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Masvingo Provincial Hosp commemorates World Clubfoot Day

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Masvingo Provincial Hosp commemorates World Clubfoot Day

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Ellen Mlambo
MIRROR REPORTER 


MASVINGO-The Rehabilitation Department at Masvingo Provincial Hospital held belated World Clubfoot Day commemorations at the centre on Thursday. 
Club foot is a treatable hereditary abnormality where infants are born with feet bent inwards or upwards.
The abnormality, can be treated using the Ponseti method developed by Spanish-American physician Ignacio Ponceti in the 1950s. The other treatment method is an expensive operation.
Ponceti was born on June 3, and the commemorations are held on his birthday, said the acting head of the rehabilitation department, Dr Tatenda Mutyiri.
The staff, mothers and grandmothers with their children undergoing clubfoot treatment attended the commemorations. 
The Ponseti treatment method is free at provincial hospitals and sponsored by three donors, CURE and Miracle Feet, which cover administrative costs such as plasters and transport for mothers who cannot afford to travel to hospitals. The Zimbabwe Sustainable Clubfoot Program (ZSCP), sources tools, sundries, and trains professionals, including community-based physiotherapists and occupational therapists.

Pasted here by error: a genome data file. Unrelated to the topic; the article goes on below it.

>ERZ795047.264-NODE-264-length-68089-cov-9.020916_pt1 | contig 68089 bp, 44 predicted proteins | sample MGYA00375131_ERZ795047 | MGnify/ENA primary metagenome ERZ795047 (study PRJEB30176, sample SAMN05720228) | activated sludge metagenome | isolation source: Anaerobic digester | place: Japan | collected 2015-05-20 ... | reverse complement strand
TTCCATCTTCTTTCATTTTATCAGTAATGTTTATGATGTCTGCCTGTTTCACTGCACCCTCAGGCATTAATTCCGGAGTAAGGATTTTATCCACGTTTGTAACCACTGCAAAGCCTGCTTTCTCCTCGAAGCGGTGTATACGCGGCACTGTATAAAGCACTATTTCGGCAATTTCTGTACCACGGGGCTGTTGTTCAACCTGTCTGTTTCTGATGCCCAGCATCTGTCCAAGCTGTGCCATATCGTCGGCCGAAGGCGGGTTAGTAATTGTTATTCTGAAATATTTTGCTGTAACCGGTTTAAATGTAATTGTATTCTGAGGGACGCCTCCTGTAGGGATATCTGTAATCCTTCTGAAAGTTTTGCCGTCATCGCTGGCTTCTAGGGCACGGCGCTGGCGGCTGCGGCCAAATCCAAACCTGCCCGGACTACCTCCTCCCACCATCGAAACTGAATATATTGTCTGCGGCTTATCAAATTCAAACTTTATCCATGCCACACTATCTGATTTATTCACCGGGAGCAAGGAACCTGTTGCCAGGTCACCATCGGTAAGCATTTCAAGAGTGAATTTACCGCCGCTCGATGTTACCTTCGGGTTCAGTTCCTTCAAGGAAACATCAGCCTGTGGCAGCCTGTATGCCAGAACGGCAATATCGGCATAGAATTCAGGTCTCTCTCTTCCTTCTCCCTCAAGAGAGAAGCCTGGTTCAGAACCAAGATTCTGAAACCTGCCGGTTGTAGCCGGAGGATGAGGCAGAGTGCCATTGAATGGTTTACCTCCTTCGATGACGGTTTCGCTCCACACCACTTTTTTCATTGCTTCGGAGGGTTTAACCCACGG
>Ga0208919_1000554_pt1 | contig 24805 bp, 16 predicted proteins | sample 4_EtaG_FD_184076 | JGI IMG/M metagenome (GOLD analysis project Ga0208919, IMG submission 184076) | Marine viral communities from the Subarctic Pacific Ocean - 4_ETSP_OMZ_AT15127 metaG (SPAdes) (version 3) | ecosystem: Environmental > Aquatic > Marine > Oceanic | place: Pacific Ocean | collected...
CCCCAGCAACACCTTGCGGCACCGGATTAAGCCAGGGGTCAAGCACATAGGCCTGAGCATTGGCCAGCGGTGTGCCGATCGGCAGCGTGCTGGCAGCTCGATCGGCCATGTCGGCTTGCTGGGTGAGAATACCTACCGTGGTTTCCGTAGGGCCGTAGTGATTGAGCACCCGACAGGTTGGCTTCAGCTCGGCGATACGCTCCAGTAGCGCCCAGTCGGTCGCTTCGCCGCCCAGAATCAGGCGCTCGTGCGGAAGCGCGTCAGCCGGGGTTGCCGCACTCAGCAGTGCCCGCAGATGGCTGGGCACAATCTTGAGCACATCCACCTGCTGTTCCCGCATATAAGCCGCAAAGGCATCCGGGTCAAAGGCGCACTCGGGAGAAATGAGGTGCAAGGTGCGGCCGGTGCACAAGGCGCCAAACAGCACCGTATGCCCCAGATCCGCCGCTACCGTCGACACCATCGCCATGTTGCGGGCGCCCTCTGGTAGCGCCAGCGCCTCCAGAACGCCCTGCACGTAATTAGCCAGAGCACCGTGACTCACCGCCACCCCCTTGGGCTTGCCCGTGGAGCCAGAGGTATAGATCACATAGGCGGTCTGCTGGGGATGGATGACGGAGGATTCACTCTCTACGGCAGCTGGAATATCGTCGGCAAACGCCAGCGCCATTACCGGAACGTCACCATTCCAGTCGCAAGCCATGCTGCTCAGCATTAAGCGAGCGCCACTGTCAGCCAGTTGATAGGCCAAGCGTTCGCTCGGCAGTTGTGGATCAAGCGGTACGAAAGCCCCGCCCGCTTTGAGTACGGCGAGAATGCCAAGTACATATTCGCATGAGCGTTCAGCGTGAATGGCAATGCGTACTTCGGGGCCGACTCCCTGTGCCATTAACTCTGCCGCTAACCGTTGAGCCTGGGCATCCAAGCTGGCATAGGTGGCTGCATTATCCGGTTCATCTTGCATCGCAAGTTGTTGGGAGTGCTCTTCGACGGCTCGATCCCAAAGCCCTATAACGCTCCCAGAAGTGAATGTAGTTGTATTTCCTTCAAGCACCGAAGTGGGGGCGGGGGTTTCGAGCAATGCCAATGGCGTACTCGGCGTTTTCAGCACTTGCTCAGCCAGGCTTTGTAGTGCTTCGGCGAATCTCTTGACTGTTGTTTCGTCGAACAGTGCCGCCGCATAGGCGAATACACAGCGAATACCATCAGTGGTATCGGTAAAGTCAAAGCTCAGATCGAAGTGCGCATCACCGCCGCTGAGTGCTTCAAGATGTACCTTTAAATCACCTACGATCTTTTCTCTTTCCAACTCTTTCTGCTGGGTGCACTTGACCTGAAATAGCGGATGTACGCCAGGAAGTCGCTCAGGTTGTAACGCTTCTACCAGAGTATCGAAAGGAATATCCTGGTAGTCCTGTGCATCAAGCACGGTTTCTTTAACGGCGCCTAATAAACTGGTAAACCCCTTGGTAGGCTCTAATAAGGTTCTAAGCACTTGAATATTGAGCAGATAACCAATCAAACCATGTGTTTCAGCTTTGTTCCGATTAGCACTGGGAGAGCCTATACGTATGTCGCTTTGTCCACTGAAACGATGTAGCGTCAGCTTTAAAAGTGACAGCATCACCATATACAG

The Ponseti method is a four-stage treatment phase. The first phase is manipulation where the feet are put into position using hands. The second is serial casting, where plasters are applied on the feet of the child for a period of about six weeks to correct the feet position. 
The third stage is tenotomy, a surgical cutting of the tendon. Wearing of foot adduction braces is the final stage. Children wear the braces for 23 hours a day, and later on only when they sleep until the child is five years old. 
Dr Mutyiri said parents should religiously follow the treatment stages to avoid the recurrence of clubfoot. 
“If the parents do not follow the stages, the condition recurs. Parents’ non-compliance results in the recurrence of clubfoot in children above five years. Some of the children do not even get to the bracing stage as their feet will be corrected by casting,” said Mutyiri. 
He said the department does casting on Thursdays and usually attends to six children. 
One of the mothers, Agnes Marumbwa from Gutu, was almost in tears as she narrated how her daughter was born with clubfoot and the treatment she received at the department.
“My daughter was born with clubfoot, and everyone looked at me differently. I was referred to this centre by Gutu Hospital. The team at this centre welcomed me with open arms and treated me gracefully. They reassured me that my daughter would walk, and I am forever indebted to them. My daughter is almost completing her treatment. She is now running around like any other child,” said Marumbwa.  
The rehabilitation centre also attend other conditions, including fractures and cerebral palsy.

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